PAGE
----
Answer the following questions 2) Select one HBR article(attached) from the reading list. Please do the following: Summarize the article in about a paragraphexplain key takeawaysplease explain
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Answer the following questions
2) Select one HBR article(attached) from the reading list. Please do the following:
- Summarize the article in about a paragraph
- explain key takeaways
- please explain how the article relates to the concept we’ve discussed in class, and
- explain why you like this article.
3) Explain the recovery paradox, and discuss its implications for a service firm manager. Is the recovery paradox always useful? Please explain.
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4) What are the different types of emotional profiles that Gabriel et al. (2019) discuss in their research? Explain. What are the benefits/costs associated with different profiles of emotional regulations in co-worker exchanges?
Answer the following questions 2) Select one HBR article(attached) from the reading list. Please do the following: Summarize the article in about a paragraphexplain key takeawaysplease explain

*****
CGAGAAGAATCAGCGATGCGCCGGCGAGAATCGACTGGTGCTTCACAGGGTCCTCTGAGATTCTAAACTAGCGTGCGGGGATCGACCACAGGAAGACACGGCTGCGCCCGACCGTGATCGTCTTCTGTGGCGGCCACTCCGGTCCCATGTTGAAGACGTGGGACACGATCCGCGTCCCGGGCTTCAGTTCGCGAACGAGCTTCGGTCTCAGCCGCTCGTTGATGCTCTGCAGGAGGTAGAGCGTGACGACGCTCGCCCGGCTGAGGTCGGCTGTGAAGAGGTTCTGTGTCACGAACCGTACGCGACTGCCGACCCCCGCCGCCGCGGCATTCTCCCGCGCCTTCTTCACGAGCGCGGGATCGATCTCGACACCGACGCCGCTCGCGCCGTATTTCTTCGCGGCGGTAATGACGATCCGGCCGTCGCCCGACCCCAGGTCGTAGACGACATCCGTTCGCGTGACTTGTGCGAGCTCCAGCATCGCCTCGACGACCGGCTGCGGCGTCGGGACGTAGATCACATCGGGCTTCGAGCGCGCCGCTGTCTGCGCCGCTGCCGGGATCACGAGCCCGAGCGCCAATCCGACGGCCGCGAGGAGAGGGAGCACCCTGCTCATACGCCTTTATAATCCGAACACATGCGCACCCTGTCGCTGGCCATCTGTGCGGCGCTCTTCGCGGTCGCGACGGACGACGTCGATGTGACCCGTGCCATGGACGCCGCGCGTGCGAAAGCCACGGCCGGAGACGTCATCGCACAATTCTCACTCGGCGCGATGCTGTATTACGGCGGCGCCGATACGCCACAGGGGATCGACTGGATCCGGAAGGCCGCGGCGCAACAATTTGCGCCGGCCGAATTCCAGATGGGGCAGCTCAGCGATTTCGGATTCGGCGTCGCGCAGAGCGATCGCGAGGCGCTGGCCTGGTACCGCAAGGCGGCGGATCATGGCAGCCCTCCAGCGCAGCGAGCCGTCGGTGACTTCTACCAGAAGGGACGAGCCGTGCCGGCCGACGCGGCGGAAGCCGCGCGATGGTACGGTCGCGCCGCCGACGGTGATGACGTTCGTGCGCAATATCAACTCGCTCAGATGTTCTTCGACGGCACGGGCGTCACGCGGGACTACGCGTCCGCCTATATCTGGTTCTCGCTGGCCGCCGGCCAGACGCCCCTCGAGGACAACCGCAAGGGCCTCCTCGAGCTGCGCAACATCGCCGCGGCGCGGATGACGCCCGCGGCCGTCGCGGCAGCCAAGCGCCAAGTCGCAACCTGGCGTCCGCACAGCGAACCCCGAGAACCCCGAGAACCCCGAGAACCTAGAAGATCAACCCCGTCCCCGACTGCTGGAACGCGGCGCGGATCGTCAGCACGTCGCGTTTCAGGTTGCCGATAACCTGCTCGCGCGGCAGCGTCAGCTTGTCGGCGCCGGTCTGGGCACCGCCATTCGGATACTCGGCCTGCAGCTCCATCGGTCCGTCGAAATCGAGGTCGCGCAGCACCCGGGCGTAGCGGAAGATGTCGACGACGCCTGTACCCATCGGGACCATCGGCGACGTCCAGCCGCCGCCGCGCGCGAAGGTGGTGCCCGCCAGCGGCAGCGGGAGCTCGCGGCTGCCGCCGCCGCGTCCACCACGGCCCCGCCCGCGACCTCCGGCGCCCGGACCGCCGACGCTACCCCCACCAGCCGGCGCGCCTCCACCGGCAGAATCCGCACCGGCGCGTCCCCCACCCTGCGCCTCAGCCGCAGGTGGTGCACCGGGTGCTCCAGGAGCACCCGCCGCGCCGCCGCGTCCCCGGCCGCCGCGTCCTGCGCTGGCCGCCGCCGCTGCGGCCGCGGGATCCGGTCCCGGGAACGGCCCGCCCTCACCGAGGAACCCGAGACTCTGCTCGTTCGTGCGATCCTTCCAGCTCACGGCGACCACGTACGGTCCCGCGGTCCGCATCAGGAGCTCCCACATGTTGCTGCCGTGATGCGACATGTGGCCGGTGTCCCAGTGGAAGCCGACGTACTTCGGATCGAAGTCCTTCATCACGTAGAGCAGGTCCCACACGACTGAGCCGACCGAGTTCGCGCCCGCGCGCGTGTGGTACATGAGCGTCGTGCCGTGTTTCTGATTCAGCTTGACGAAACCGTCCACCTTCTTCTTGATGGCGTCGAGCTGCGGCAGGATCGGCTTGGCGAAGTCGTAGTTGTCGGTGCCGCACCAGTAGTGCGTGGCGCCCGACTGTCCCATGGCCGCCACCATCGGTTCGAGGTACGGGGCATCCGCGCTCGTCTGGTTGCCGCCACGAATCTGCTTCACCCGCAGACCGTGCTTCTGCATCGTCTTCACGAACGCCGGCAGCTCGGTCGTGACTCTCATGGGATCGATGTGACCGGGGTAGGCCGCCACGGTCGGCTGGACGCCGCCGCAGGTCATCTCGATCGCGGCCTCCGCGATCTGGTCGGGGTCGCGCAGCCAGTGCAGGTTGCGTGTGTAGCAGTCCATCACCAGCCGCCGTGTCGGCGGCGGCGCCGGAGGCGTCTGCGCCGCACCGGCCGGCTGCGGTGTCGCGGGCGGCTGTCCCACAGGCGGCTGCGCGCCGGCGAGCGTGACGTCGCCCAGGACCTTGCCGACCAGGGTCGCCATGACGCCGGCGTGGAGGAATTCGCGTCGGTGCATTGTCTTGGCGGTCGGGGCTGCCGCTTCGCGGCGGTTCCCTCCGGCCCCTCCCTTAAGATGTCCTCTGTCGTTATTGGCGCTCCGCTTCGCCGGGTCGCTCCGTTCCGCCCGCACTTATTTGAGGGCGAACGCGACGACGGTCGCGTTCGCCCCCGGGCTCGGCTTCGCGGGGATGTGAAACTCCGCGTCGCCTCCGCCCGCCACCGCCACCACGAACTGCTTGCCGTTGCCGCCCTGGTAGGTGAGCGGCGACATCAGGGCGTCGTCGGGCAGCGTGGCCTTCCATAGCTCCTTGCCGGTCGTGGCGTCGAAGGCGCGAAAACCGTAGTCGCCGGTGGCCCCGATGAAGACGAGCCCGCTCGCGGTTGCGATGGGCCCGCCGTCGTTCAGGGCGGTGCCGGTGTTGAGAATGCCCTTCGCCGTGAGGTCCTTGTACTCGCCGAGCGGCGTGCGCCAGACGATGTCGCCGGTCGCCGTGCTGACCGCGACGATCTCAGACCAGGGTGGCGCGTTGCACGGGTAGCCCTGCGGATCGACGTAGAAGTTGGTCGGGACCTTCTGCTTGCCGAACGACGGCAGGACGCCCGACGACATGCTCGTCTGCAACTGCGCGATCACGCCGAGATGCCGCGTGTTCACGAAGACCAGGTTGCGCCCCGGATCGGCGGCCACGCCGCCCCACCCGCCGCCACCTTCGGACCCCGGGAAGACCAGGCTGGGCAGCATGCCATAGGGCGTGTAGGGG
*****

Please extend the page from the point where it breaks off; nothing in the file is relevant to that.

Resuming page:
Photographs by GJON MILI Collectively, dynamically—and very carefully How to Lead Your Fellow Laura EmpsonProfessor, Cass Business School, London 114 Harvard Business Review March–April 2019 LEADERSHIP Rain makers hen Daniel was elected managing part- ner of his consulting firm, his colleagues reacted enthusiastically. Relatively young and hugely energetic, he had quickly risen to prominence in his firm. He’d garnered widespread support among his peers, espe- cially the younger partners, who felt that some of their older colleagues were “free riding” as they neared retirement. Clients had noticed a decline in the quality of the firm’s work and were threatening to defect. During his leadership campaign, Daniel had outlined ambitious plans for reinvigorating the firm and restoring it to the number one position in the market. Flattered by his confidence in them and drawn to his vision for the firm, the partners elected Daniel by a substantial majority. But 18 months later, the partners rejected Daniel’s proposals outright and called for his resignation. What had gone wrong? w 116 Harvard Business Review March–April 2019 LEADERSHIP Idea in Brief THE PROBLEM Conventional leadership wisdom seems to fail in the professional service context. Trying to energize followers around a vision simply isn’t enough. WHY IT HAPPENS The key asset of professional service firms is their highly expert and opinionated partners, who cherish their autonomy. As a result, a leader’s authority is contingent on their consent, which may be quickly withdrawn. THE SOLUTION Recognize that leadership in professional service contexts is really a collective process, in which the designated leader must master three interactive dynamics: establishing legitimacy, maneuvering politically, and negotiating perpetually. At the heart of each lies a tension that the leader must constantly work to keep in balance. 117 In conventional corporate settings, leaders are expected to inspire and direct their employees—leading is something they do to followers. But in professional service firms, the leadership dynamics are different, because the power relationships are different. Consulting, accounting, and law firms and investment banks tend to be full of highly opinionated rainmakers, who don’t easily accept the role of follower—and may be just as unwilling to act as leaders. In this context, leadership is a collective, not an individual, endeavor, created through interactions among powerful peers. Power in organizations belongs to people who control access to key resources. In professional service firms those resources are specialized expertise, major client relation- ships, and reputation in the market. Firms may try to codify and capitalize on them, but they cannot exist independently of the people who possess them. In partnerships, which many professional service firms are, this is recognized in the firm’s legal structure, because senior professionals own the business. As a result, power is widely dispersed in professional service firms—autonomy is extensive, and authority is contingent. Senior professionals need considerable autonomy to customize services for their clients. And while they elect or appoint their peers to leadership positions, they cede authority to them only on a conditional basis, reserving the right to challenge, ignore, and even depose them. That places severe constraints on professional service firm leaders, who are entirely dependent on the continued support of their peers to get anything done. As a partner in a Big Four accounting firm told me, among colleagues at his level, “frankly, nobody has to follow anyone.” One senior partner of a law firm described the way he works with his fellow partners like this: “It’s not telling them what to do; it’s just coming up with the prompts and ideas. So leadership sort of happens.” If you’ve recently taken on a leadership role at a profes- sional service firm, all this may sound daunting. How can you actually get anything done? I’ve been studying and advising the leaders of such firms for the past 25 years. My research includes two major UK government-funded studies of leadership and governance in professional service firms, involving interviews with more than 500 senior professionals from a variety of sectors in 16 countries. Through this research, and with the help of my colleague Johan Alvehus at Lund University, I’ve identified three dis- tinct yet interconnected dynamics—establishing legitimacy, maneuvering politically, and negotiating perpetually—that explain how collective leadership actually happens among professionals. At the heart of each lies a tension between the actions of people in leadership positions and how colleagues respond to and interpret their actions. These tensions create an inherently unstable equilibrium. To maintain a balance, firm leaders must work constantly with their colleagues to manage these tensions. In the following pages, I’ll explain how they can best meet that challenge. Establishing Legitimacy In conventional organizations rising stars are often advised to demonstrate their potential by seeking out leadership responsibilities. But in a professional service firm, it’s wise to be wary. When a boss invites you to take on a “leadership” role, he or she may simply be trying to off-load burdensome administrative responsibilities. You risk getting sidetracked from income-generating client work and being seen by your peers as a glorified administrator. Another mistake that professionals often make is to believe they can rise up in their firms just by doing techni- cally brilliant work—by being respected and recognized by colleagues as an expert. That’s essential to surviving the progressive culls of staff in the early stages of your career, but the game changes as you approach the rank of partner. It’s rare for technical specialists to move into senior leader- ship roles; the largest law and accounting firms are almost never led by the head of the tax practice, for example. Among professionals, legitimacy as a leader ultimately depends on your ability to generate revenue—in other words, to be a good rainmaker. My research has found that the people who reach the top of professional service firms are outstanding at winning new business and at managing the most demanding and lucrative clients; they also work harder and longer at earning fees than their peers do (in an environment where extended hours are the norm). Because LEADERSHIP 118 Harvard Business Review March–April 2019 While senior professionals elect or appoint their peers to leadership positions, they cede authority to them only on a conditional basis, reserving the right to challenge, ignore, and even depose them. colleagues see them as role models, they’re willing to cede authority to them. The irony is that many of these role models have very little interest in becoming leaders. They want to focus on the thing they love best—their client work—and are reluctant to put themselves forward as potential leaders of their practice or their firm. Christine is a classic example. One of the top rainmakers in her accounting firm, she sold the biggest projects to the best clients. But she was frustrated by the head of her prac- tice area, who had introduced too many controls that got in the way of her client work. In the past Christine had deliber- ately avoided taking on leadership roles, but her colleagues now asked her to step forward and challenge the practice head—to dismantle his unpopular controls and restore their cherished autonomy. Christine was reluctant, but when she realized the practice head was planning to seek another term, she let it be known she was interested in the position. That was all the encouragement her fellow partners needed. They lobbied the firm’s senior partner, saying they had lost confidence in their practice head but were willing to work with Christine. As Christine explained: “People were drawn to me. I had followers before I went into a leadership role because I was the lead partner for a big client. So I created opportunities for people, I was successful, and they enjoyed working with me and my clients.” In other words she was seen by her peers as a potential leader because she was suc- cessful in the market and because she was willing to share her success with them. Yet, while this gave her the legitimacy to lead, it did not guarantee that Christine would be good at leadership, as she would soon discover. To run their firms effectively, profes- sionals need to understand two other leadership dynamics. Maneuvering Politically Although I never asked interviewees specifically about office politics, they were often keen to tell me how much they abhorred political behavior. The chair of one con- sulting firm in my study declared: “To me, politics smacks of alliance building in the corridors, in offices behind the scenes, of people engineering agendas, which deliver a fait accompli. I would like to think we don’t have those behaviors in this firm.” That chair may have been in denial or simply not telling the truth. In fact, political behaviors were rife in his organization—as they are in most professional service firms I’ve studied. This isn’t necessarily pernicious. In an environment characterized by extensive autonomy and contingent authority, political maneuvering is simply how leadership happens. Leaders need to create and sustain consensus among peers and offer them incentives in private to persuade them to lend their support in public. To carry this off and maintain their authority, leaders need four core political skills: networking ability, interpersonal influ- ence, social astuteness, and apparent sincerity. And many firms enshrine politics within their governance systems, holding elections for senior leadership positions in which candidates issue manifestos, run campaigns, and partici- pate in debates. Professionals distrust colleagues who seem to want power over them. It’s OK to be ambitious for the firm, but you should not seem ambitious for yourself. So as a leader you need to convince colleagues that you’re employing your political skills for their benefit rather than your own. If you can do that, then they will not judge you as political but will perceive that you have integrity. One way to persuade your peers of your integrity is to develop and communicate a compelling vision for the firm. Consider Antonio, who was a partner at a large law firm. Although he led a relatively small practice, he had big ambi- tions and decided to run for senior partner. He campaigned against eight other candidates and worked hard to win support outside his practice. He met several hundred of his fellow partners, individually and in small groups, listening to their concerns and explaining how his vision would deliver what they most wanted. At the candidates’ debate, he gave a compelling speech, explaining his desire to unleash what he described as the partners’ entrepreneurial potential by “giving the partner- ship back to the partners” and introducing an ambitious investment program to fund new partner-led initiatives. Impressed by what they saw as his passionate commitment to the firm and his belief in their ability, his peers elected him by a large majority. The integrity they perceived in Harvard Business Review March–April 2019 119 Antonio was evident in this description from one colleague: “He is not a player. His own motivations in this world are very genuine and clean.” There is a clear link between being a good rainmaker and being a good campaigner. Someone who has the networking ability, interpersonal influence, social astuteness, and appar- ent sincerity to manage powerful clients can also use those skills to manage powerful partners. But there’s much more to leadership in a professional service firm than just that. Negotiating Perpetually Striking a balance between exercising autonomy and assert – ing control is far from straightforward. It involves perpetual negotiating—the third core dynamic of collective leadership in professional service firms. Knowing what actions to take is only part of the challenge. You need to understand when to take them, with whom, and how to persuade your colleagues that you’re working in their best interests rather than your own. For example, at the start of the financial year your colleagues may view your attempts to assert control as an unacceptable infringement on their autonomy. But if you wait for financial difficulties to become obvious, they may complain about a “leadership vacuum.” If you challenge the inappropriate behavior of a popular and “colorful” partner, your colleagues may protest. But if you fail to reprimand a less likable, more marginalized partner for exactly the same behavior, they may raise questions about your moral leader- ship. One senior partner in my study explained the problem this way: “Partners say, ‘You’re too tight, get looser.’ So you get looser, and they say, ‘It’s chaotic, get tighter.’” One chairman compared the process to “walking a tight – rope—helping my partners feel like owners, feel involved, and be engaged, but not dominating them, not getting out in front, and not having a huge ego, which makes them feel like the chairman’s kind of off on his own trip. At the same time being strong and providing them with a sense of confidence that we’re going somewhere.” Let’s return to Daniel, the managing partner who strug- gled to fulfill his mandate and lost his peers’ support. After winning the election, he hired a COO from the corporate sec- tor to undertake a root-and-branch overhaul of his firm’s cost base, with a focus on partner spending. Daniel personally led the task force that was redesigning the partner appraisal system, tightening up metrics, clarifying consequences of underperformance, and enhancing rewards for success. In other words he did exactly what his partners had elected him Guiding Principles for Leading in a Professional Service Firm Focus first on the fundamentals. Your peers will accept you as a leader only if they recognize that you’re at least as good at their job as they are. You need to establish a reputation for doing and winning outstanding work early on in your career. Once you’re in a senior leadership role, don’t become so immersed in it that you neglect to keep bringing in new business. Hone your political skills. Understand the subtleties of organizational politics—don’t assume that colleagues who do it well are not to be trusted. Think about the last time someone changed your mind about an important issue. What did that person say and do? Then think about what you did and didn’t do the last time you failed to get something you wanted. Strategically influencing others doesn’t make you insincere; it’s just common sense. Take time to build consensus, but be ready to assert control. If you have a strong vision, you may be in a hurry to implement it. Don’t be. You’ll need to win over competing interests, listen respectfully to objections, and give way to some demands (to prove that you’re listening). Remain patiently on the sidelines while your colleagues exercise their prerogative to “mess things up,” because they’ll ultimately do better if they learn things for themselves. But you also have to take control at the right time, or colleagues will complain of a leadership vacuum. Be ambitious for your firm (and for yourself ). Your enthusiasm and concern for the firm must be perceived as genuine, regardless of the extent of your personal ambition. Make your peers believe that you care as much about their interests as your own. Know when to be a good “follower.” There will never come a time when you can safely stop stroking your colleagues’ egos. The higher you rise, the harder you will have to work to convince people you haven’t got “above” yourself. As a leader of a professional service firm you should aspire to be a few steps ahead of your fellow partners but also be able to judge when to step back and show you are prepared to follow the will of the partnership. 120 Harvard Business Review March–April 2019 to do: assert control by introducing more performance- oriented financial rigor. During the election he had talked about making the “free riders” more accountable but had been vague on the details. Once he was in office, his colleagues started to wonder: Which partners did he think were free riders? How many were there? And what exactly did “more account – able” mean? Disaffected partners started whispering that Daniel seemed to be enjoying his new power a little too much and was not showing his peers enough respect. They encouraged colleagues to believe they might be the free riders Daniel was referring to. This whispering campaign was effective. When Daniel introduced the new partner appraisal system, his colleagues rebelled, and he was forced to abandon his plans. Daniel had failed to understand that when his partners had asked him to assert control, they meant control over their colleagues but not over them personally. They were prepared to cede some autonomy but not to have it taken away from them. By rejecting his proposals, they were trying to teach Daniel a lesson—that as their elected leader he ulti- mately worked for them, not the other way around. But hav – ing positioned himself as the firm’s savior, he had become convinced by his own rhetoric and thought he could do it on his own. He failed to understand that he needed to bring the partners along with him—that leading professional service firms is a collective endeavor, and the mandate to lead your peers must be continually renegotiated and renewed. An Unstable Equilibrium In addition to perpetually negotiating, the leader of a professional service firm must keep a constant eye on the other two dynamics, which are always in flux. To retain your legitimacy, you need to continue to be successful in the market, despite the fact that you can no longer devote yourself full-time to fee-earning work. You must constantly maneuver politically, as alliances shift among partners and their relative power waxes and wanes. And, remember, it’s not just about what you do as an individual leader but how your colleagues interpret and respond to what you are doing (inferring you have leadership ability, perceiving you have integrity, and feeling free to exercise autonomy). The instability is amplified by the fact that the three lead- ership dynamics are interconnected. If they discover your political maneuvering, your peers will quickly question your legitimacy. That will undermine your ability to negotiate the balance between control and autonomy, as will the fail- ure to convince people you’re acting in their interests rather than your own. Remember Christine? Her colleagues wanted her to take over as leader of their practice because she’d been so successful at winning business. But she was quickly overwhelmed by the complexity of the new role and came to see why the previous practice head had seemed so controlling: There was a lot that needed to be controlled. She lacked the time and patience to manage the egos of the partners who had supported her and now expected her to support them in their pet projects and peeves. She became distracted from her client work, her core strength. And after she failed to land a couple of major new projects, her colleagues began to see her in a different light. They no longer inferred that she had leadership ability. As her peers withdrew their cooperation, Christine lost her authority and, with it, her ability to get things done. The equilibrium had become destabilized. And what about Antonio? Fulfilling his election promise, he initiated ambitious spending plans. Profits plummeted, and as the clients became aware of the firm’s difficulties, Antonio was unable to win new business. He lost his legitimacy as a leader and so was unable to negotiate effectively. But his political skills, which had helped him win his election against tough opposition, enabled him to save face. When a small group of influential partners called a meeting to demand his resignation, Antonio suggested a deal: He would complete his term as senior partner on the condition that one of them take over as COO to run the firm on his behalf. Rather late in the day, Antonio had come to understand the dynamics of collective leadership. Collective Leadership in Action What does collective leadership look like when it works well? Peter and Paul, the senior partner and managing partner of a global law firm, displayed an intuitive understanding of LEADERSHIP Harvard Business Review March–April 2019 121 the partnership to announce the departures. Relieved they hadn’t been selected, the remaining partners didn’t insist on their right to call a vote about the restructuring. Peter and Paul were successful because they had worked with an ever-expanding subset of the partner group, ensuring that powerful potential critics were co-opted into the process of making a profoundly difficult decision. Their own track record of market success gave them the legitimacy they needed to persuade colleagues to cooper- ate. Their political skills enabled them to maneuver their way around the competing views of their peers. And their sense of when to assert control and when to let col- leagues exercise autonomy helped them negotiate their way toward consensus. Although the story of Peter and Paul concerns a one-off crisis, it’s important to remember that collective leadership is continuous. Leadership dynamics are constantly in flux as the equilibrium is destabilized and restabilized. Sometimes one individual may step forward and assume leadership, and colleagues will allow him or her to do so. At other times that individual may step back and become a good follower, even if he or she is nominally in charge. So collective leadership is not something that is done to followers but is a process done with colleagues. The leadership team of a professional service firm in effect includes all the partners; in some firms collective leadership requires input and support from many hundreds of individuals. When you’re a managing or senior partner, your peers may look to you to be their heroic leader, and you may be tempted to take up that mantle. But you need to keep reflecting the leadership challenge back onto them— to keep reminding them and yourself that leadership is a collective activity. If it feels lonely at the top, that’s probably because you’re not doing it right. HBR Reprint R1902J LAURA EMPSON is the Professor in the Management of Professional Service Firms at Cass Business School, London, and the director of the Cass Centre for Professional Service Firms. She is also a senior research fellow at Harvard Law School’s Center on the Legal Profession. Her most recent book is Leading Professionals: Power, Politics, and Prima Donnas (Oxford University Press, 2017). collective leadership when they steered their firm through the greatest crisis in its 70-year history. After the 2008 financial crash, they realized that their firm had to undergo a major restructuring and that a substantial number of its 500 partners would need to be asked to leave. Nothing like that had been done before in the firm, and its rules of gover- nance required that the entire partnership vote on a decision of that magnitude. Peter and Paul had been among the firm’s top rainmakers and were highly respected by their colleagues. Nonetheless, they realized that if they misjudged the mood of their part – ners and mismanaged the process, they would quickly lose their legitimacy to lead. The two convened a small group of the firm’s most pow – erful partners and asked them to work together to decide who among their colleagues should be asked to go. Over the next few months, working in secret, this group analyzed performance data and debated at length the list of candi- dates for departure. Many partners had worked together for more than 20 years, and some in the group resisted putting the names of longtime friends and colleagues on the list. But gradually, Peter and Paul drew more and more partners into the decision-making process, until eventually 50 of the 500 were involved in the secret deliberations. Key to the process was the way Peter and Paul intervened selectively, allowing the extended group of partners the autonomy to lead the work but asserting control when they felt its members were not making sufficient progress. Peter and Paul divided up their roles. As one colleague explained, “Peter worked behind the scenes, speaking to each of us privately and putting pressure on us individually as to whether we had gone far enough.” This approach didn’t always work, at which point Paul intervened directly. He said, “I really had to push to ensure there were enough names on the list. But as soon as we had an agreement, within a couple of days the list got shorter. I had to go back to them several times and say, ‘This is not enough.’” Finally, five months after the financial crisis began, Peter and Paul were ready to speak to the partners as a whole. During several hours of one-to-one calls and meetings around the world, they asked 15% of the partners—75 people in total—to leave or accept a reduction in equity. Later that afternoon, Peter and Paul called an emergency meeting of LEADERSHIP Harvard Business Review March–April 2019 123 The leadership team of a professional service firm in effect includes all the partners; in some firms collective leadership requires input and support from many hundreds of individuals. Copyright 2019Harvard Business Publishing. AllRights Reserved. Additional restrictions may apply including theuse ofthis content asassigned coursematerial. Pleaseconsult your institution’s librarianaboutanyrestrictions thatmight applyunder thelicense withyour institution. 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